Article: 2 Whether the person proceeding is co-eternal with His principle, as the Son with the Father?

Objection: 1. It would seem that the person proceeding is not co-eternal with His principle, as the Son with the Father. For Arius gives twelve modes of generation. The first mode is like the issue of a line from a point; wherein is wanting equality of simplicity. The second is like the emission of rays from the sun; wherein is absent equality of nature. The third is like the mark or impression made by a seal; wherein is wanting consubstantiality and executive power. The fourth is the infusion of a good will from God; wherein also consubstantiality is wanting. The fifth is the emanation of an accident from its subject; but the accident has no subsistence. The sixth is the abstraction of a species from matter, as sense receives the species from the sensible object; wherein is wanting equality of spiritual simplicity. The seventh is the exciting of the will by knowledge, which excitation is merely temporal. The eighth is transformation, as an image is made of brass; which transformation is material. The ninth is motion from a mover; and here again we have effect and cause. The tenth is the taking of species from genera; but this mode has no place in God, for the Father is not predicated of the Son as the genus of a species. The eleventh is the realization of an idea [ideatio], as an external coffer arises from the one in the mind. The twelfth is birth, as a man is begotten of his father; which implies priority and posteriority of time. Thus it is clear that equality of nature or of time is absent in every mode whereby one thing is from another. So if the Son is from the Father, we must say that He is less than the Father, or later than the Father, or both.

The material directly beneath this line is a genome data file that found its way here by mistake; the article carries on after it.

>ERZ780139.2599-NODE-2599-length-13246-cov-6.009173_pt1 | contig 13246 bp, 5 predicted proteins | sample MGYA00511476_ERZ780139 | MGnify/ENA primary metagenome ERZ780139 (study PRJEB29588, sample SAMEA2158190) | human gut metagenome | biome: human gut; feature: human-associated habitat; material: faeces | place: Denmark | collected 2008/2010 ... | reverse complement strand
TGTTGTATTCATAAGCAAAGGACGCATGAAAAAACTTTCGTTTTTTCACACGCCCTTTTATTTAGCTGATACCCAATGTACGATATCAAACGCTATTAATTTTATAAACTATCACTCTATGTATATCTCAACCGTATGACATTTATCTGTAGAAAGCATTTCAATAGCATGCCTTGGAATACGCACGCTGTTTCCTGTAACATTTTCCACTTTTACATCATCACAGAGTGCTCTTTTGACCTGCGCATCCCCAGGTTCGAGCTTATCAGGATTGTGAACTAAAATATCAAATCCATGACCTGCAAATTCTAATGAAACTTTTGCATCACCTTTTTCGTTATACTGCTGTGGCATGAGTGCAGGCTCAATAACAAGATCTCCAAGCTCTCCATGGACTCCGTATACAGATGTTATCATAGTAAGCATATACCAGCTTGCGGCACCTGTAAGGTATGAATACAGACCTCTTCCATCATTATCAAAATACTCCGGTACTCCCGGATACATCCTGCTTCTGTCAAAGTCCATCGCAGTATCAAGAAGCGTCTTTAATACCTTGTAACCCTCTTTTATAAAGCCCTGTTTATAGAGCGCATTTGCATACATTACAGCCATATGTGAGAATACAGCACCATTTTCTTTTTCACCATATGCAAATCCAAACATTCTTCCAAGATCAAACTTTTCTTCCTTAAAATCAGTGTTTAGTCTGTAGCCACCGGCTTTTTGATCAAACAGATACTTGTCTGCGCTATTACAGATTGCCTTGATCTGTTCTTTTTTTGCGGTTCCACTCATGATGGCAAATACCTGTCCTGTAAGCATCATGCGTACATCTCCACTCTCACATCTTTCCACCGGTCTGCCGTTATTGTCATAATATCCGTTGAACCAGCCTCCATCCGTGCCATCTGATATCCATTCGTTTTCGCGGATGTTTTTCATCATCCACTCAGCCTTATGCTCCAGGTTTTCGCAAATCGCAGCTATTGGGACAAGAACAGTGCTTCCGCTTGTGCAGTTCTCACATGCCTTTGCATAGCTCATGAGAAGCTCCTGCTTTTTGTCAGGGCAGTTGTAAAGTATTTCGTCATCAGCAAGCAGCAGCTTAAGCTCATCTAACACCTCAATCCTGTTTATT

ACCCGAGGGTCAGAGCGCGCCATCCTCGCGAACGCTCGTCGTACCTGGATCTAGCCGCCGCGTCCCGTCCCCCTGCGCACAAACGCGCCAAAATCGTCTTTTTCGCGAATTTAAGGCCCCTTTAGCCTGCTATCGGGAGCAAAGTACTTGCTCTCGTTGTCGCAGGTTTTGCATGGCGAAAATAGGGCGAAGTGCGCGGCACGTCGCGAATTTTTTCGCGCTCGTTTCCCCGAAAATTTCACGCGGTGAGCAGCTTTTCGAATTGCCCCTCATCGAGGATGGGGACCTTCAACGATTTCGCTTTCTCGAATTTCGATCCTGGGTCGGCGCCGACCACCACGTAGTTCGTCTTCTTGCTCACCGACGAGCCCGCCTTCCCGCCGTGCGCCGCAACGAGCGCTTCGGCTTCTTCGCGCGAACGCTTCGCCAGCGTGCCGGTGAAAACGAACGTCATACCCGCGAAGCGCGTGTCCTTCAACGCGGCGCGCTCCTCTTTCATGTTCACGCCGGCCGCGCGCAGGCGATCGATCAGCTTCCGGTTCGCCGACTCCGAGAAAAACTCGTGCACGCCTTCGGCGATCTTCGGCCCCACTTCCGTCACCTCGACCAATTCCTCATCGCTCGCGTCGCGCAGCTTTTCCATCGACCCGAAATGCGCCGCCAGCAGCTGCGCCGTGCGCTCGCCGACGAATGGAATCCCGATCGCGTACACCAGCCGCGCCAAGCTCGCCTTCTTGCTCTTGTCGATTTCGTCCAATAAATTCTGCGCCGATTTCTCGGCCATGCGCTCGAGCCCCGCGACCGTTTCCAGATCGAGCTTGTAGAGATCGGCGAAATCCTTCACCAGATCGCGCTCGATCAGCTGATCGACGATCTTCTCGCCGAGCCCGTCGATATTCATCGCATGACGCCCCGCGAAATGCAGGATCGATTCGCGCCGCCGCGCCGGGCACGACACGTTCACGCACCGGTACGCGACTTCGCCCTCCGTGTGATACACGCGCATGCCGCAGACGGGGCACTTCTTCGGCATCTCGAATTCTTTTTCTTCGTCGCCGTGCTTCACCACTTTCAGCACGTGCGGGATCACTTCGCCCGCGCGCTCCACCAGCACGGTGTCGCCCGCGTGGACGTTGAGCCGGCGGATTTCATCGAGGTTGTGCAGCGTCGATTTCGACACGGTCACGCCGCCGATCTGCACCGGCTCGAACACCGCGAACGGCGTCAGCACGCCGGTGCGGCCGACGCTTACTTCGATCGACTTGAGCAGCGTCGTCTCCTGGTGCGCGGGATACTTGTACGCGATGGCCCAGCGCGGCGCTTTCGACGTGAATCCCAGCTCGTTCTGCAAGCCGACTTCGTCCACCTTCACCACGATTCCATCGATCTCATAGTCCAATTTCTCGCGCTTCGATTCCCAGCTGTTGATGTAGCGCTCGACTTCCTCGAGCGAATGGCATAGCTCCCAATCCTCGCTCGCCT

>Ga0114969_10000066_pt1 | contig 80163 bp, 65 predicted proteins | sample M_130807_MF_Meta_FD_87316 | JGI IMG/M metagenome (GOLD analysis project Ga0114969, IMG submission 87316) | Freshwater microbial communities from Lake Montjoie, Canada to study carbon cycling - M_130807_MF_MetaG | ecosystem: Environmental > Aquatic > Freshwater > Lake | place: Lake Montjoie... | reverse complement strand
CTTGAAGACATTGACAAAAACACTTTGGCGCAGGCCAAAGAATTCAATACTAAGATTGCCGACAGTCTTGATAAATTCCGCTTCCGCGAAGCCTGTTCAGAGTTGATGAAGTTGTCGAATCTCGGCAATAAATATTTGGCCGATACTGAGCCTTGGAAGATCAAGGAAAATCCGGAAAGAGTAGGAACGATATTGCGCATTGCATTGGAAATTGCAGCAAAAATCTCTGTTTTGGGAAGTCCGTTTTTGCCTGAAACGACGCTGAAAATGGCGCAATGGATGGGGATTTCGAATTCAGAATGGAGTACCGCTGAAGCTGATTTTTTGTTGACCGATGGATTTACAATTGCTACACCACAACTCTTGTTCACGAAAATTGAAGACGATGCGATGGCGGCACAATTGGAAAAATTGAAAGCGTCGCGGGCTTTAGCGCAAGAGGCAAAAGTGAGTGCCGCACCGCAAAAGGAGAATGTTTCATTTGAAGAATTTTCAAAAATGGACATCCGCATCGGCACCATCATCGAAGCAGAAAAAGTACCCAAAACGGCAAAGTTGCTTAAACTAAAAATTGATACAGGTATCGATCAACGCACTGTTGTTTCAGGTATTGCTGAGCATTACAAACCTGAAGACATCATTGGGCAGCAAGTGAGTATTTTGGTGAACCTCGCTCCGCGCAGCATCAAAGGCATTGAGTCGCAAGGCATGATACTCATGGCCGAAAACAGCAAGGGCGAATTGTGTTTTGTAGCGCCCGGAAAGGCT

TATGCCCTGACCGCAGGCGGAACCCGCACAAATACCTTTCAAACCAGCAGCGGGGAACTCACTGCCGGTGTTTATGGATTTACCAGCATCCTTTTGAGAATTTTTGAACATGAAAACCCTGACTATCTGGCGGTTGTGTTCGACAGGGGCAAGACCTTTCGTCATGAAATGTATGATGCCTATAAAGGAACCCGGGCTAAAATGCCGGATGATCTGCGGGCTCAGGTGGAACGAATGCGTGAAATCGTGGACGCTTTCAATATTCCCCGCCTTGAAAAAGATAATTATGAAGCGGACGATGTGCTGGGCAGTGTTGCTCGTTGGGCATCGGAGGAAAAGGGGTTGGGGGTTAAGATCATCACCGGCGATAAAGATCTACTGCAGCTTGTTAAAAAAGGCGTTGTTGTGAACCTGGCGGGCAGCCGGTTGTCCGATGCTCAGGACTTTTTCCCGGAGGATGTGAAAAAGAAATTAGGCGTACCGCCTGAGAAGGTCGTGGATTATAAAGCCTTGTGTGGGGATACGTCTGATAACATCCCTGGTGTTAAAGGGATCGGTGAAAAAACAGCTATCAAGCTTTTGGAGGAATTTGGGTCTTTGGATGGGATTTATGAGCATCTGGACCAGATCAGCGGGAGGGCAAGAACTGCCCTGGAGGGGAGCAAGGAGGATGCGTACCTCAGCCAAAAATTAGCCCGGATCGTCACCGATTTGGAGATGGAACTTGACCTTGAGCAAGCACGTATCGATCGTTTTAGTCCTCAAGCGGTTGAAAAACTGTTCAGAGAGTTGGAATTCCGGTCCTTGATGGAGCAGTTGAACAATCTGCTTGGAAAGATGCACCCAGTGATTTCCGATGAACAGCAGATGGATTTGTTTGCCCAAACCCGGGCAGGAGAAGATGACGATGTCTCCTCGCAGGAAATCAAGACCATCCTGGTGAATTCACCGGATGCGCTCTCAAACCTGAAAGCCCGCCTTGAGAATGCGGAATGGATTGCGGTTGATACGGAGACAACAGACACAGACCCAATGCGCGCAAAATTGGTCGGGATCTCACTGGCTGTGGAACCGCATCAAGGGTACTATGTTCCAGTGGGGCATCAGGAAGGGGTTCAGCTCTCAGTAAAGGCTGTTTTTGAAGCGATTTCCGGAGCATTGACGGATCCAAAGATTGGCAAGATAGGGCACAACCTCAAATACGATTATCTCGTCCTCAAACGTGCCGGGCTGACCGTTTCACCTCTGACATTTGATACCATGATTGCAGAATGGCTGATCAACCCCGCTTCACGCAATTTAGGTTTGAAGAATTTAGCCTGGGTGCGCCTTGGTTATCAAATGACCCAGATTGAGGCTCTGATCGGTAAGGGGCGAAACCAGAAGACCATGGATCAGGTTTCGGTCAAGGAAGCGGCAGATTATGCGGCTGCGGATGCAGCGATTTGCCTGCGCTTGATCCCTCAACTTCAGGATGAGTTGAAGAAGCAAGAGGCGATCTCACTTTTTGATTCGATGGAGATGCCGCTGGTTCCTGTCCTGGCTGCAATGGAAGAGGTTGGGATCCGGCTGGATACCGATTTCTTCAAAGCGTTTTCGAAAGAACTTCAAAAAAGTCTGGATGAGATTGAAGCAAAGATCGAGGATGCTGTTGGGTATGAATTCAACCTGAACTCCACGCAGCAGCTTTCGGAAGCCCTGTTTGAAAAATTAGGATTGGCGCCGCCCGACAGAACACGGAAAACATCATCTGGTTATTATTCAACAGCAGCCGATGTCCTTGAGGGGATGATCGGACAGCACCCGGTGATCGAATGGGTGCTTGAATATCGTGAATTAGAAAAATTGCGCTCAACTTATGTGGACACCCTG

2. Further, everything that comes from another has a principle. But nothing eternal has a principle. Therefore the Son is not eternal; nor is the Holy Ghost.

3. Further, everything which is corrupted ceases to be. Hence everything generated begins to be; for the end of generation is existence. But the Son is generated by the Father. Therefore He begins to exist, and is not co-eternal with the Father.